BANGOR, Maine — The city’s renowned troop greeters gathered at Bangor International Airport on Sunday to celebrate their sixth year of supporting military members deployed in the wars in Iraq and Afghanistan.
About three dozen greeters attended the open house in the upstairs terminal, where they have lined up faithfully at all hours of the day and night to welcome more than 800,000 troops to the Queen City.
The greeters have been active a lot longer than the post-Sept. 11 global war on terror.
Marion Rudnicki of Bangor, an Army veteran who was stationed in Germany during the Korean War, has been meeting troop flights in Bangor since 1990, the start of the Desert Shield conflict in Kuwait.
“Back then, [the troop greeters] filled this place,” he recalled, looking around the terminal.
Paul Lucey, who recently moved with his wife to Bangor from San Francisco in order to be nearer to the couple’s daughter, said a friend got him involved with the troop greeters.
“It’s very heartwarming,” Lucey said. “There was nothing like this during World War II or Korea.”
Lucey, a former Marine aviator, served in both those wars.
“I try to walk in [the troops’] shoes,” he said. “It’s really so important to welcome them home. I find it a very gratifying experience. I hope to stay with it for a long time.”
Joan Gaudet of Hampden was among the greeters enjoying the camaraderie of the celebration, which was fitted out with a cake provided by the Brewer High School Class of 2011.
Gaudet was featured in “The Way We Get By,” a recent film about the Maine Troop Greeters directed by her son Aron Gaudet.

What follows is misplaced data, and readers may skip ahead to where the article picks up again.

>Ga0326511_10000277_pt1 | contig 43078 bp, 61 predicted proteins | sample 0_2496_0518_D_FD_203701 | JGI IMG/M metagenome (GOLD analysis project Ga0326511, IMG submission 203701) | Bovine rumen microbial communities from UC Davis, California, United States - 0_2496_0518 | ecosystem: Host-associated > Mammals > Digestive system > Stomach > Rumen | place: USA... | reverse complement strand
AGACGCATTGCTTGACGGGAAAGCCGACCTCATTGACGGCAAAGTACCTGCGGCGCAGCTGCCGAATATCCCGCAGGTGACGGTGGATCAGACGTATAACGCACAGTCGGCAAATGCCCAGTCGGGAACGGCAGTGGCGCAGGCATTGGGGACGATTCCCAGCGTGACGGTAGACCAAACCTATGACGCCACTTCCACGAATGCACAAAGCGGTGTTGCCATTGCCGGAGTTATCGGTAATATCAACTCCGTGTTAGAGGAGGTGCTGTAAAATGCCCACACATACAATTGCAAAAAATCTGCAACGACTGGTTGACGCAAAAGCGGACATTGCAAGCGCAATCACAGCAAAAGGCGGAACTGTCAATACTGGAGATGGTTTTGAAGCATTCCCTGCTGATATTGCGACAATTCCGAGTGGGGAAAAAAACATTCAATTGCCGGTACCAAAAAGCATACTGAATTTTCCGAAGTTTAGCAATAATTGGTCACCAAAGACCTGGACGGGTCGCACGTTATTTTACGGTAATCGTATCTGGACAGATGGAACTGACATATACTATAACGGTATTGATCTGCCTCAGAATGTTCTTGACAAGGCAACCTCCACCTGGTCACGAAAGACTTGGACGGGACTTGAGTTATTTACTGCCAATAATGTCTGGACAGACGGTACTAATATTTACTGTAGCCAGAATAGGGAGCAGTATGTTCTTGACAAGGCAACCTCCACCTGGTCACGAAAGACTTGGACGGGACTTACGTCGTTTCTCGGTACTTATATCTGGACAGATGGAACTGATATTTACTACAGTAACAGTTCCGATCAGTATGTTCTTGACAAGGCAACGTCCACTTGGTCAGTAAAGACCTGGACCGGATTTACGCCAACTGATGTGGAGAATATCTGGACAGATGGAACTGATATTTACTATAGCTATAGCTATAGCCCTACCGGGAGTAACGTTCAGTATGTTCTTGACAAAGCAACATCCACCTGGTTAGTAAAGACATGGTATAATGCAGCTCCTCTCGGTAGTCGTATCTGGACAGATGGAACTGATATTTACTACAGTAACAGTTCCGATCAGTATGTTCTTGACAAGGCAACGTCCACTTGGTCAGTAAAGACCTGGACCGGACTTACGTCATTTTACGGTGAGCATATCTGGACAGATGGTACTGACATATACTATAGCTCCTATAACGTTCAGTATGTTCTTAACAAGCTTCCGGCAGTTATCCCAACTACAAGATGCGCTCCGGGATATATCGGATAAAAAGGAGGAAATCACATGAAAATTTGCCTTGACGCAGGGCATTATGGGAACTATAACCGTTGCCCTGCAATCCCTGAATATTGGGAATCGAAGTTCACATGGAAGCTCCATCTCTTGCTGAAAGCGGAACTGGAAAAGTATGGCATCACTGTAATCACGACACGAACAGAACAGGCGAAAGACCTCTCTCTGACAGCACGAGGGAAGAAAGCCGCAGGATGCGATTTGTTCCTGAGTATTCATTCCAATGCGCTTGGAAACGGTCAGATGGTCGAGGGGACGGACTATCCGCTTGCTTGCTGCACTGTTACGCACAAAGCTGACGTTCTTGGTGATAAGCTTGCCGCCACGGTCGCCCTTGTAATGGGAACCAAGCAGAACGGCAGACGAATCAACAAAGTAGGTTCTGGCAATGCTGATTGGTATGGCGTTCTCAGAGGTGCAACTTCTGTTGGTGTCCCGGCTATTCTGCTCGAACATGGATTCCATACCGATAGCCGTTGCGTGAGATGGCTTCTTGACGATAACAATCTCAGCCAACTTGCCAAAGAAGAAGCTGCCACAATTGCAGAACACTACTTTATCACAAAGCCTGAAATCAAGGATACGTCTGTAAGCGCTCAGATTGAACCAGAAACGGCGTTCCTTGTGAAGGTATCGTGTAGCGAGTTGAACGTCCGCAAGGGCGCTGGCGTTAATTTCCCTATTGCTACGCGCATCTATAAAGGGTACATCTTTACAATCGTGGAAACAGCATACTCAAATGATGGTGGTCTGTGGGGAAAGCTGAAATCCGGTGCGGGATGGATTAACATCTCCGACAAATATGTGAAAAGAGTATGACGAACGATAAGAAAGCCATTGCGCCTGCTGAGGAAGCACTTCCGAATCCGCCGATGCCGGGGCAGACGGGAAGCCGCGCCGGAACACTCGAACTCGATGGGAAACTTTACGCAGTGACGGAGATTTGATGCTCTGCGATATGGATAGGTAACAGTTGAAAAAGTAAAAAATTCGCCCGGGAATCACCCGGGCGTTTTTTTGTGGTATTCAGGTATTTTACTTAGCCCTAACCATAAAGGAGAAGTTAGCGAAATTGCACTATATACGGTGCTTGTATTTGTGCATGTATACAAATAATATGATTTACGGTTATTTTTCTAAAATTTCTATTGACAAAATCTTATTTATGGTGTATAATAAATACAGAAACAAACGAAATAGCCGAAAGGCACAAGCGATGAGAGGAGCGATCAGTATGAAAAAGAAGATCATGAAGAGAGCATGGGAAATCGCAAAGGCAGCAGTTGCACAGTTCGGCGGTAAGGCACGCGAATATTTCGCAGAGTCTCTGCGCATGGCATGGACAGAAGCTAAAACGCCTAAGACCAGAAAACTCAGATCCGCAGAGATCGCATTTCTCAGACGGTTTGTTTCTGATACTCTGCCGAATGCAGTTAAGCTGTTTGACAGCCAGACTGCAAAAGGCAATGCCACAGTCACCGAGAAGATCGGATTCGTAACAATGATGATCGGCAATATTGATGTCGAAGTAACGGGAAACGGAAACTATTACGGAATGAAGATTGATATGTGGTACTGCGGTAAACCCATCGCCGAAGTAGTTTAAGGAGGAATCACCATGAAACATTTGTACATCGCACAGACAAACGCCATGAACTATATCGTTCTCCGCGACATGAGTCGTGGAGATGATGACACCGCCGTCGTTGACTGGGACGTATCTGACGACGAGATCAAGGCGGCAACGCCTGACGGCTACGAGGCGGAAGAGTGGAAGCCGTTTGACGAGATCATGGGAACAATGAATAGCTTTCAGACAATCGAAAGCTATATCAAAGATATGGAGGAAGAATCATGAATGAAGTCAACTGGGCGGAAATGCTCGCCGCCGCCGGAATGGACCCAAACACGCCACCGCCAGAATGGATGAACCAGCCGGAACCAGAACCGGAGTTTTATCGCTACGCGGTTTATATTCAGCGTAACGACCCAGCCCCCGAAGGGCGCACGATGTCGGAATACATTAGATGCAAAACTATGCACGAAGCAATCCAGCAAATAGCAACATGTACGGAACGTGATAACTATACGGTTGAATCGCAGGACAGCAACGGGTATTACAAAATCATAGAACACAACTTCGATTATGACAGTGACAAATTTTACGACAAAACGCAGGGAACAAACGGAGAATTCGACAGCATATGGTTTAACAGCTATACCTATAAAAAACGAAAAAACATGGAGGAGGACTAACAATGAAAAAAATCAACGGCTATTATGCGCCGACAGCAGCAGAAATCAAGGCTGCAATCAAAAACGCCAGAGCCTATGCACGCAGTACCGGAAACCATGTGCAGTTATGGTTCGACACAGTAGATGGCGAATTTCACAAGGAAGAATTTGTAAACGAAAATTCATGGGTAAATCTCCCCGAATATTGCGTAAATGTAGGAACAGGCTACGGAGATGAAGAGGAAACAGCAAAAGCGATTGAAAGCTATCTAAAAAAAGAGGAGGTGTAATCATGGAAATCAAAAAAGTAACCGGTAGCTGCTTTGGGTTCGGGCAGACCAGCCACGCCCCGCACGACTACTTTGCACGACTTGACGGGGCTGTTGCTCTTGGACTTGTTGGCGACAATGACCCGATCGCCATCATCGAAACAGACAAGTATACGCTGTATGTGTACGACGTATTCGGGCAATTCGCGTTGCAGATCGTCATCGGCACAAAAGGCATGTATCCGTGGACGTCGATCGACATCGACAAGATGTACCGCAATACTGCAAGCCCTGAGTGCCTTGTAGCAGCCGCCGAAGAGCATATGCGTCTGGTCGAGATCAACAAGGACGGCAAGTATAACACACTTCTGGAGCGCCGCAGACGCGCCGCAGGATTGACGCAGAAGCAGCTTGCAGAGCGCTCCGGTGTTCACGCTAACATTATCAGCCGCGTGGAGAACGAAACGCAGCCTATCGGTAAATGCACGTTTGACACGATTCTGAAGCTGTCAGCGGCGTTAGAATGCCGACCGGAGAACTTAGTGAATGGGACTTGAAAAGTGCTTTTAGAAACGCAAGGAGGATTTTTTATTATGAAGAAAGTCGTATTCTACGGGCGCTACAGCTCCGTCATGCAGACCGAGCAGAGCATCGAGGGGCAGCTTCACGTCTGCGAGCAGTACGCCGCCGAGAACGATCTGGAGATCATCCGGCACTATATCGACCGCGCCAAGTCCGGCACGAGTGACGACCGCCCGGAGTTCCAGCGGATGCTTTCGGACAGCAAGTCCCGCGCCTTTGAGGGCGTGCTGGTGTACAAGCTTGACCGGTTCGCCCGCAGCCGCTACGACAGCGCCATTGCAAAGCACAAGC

The film has aired at independent film festivals across the nation and garnered critical acclaim and several awards.
Joan Gaudet said that meeting troop flights has enriched her life and that the film’s success has been remarkable.
“People say ‘There goes the movie star,’ but I’m still just me,” she said. “I don’t feel any different.”
Tom Kohl, a Vietnam War veteran and chairman of the Maine Troop Greeters, said trying to organize the group can be “like herding cats.”
Still, he said, every troop flight coming into Bangor, regardless of the time of day, is met by a significant number of greeters.
“We put the call out, and we always get enough,” he said. The greeters applaud the deplaning troops, hand them cell phones and snacks and welcome them to the Queen City, whether they’re headed off to a war zone or headed home to family and friends.
Kohl said being a troop greeter can be “an emotional roller coaster.” While some returning troops phoning home from the Bangor terminal may be met with unwelcome news such as the breakup of a romance, others have more positive experiences. One soldier, he recalled, phoned his wife and found himself coaching her through active labor and the birth of their first child.
“You can get very low and very, very high,” Kohl said.
The greeters were due to meet their next troop flight around 10 p.m. Sunday.
On the Web: www.themainetroopgreeters.com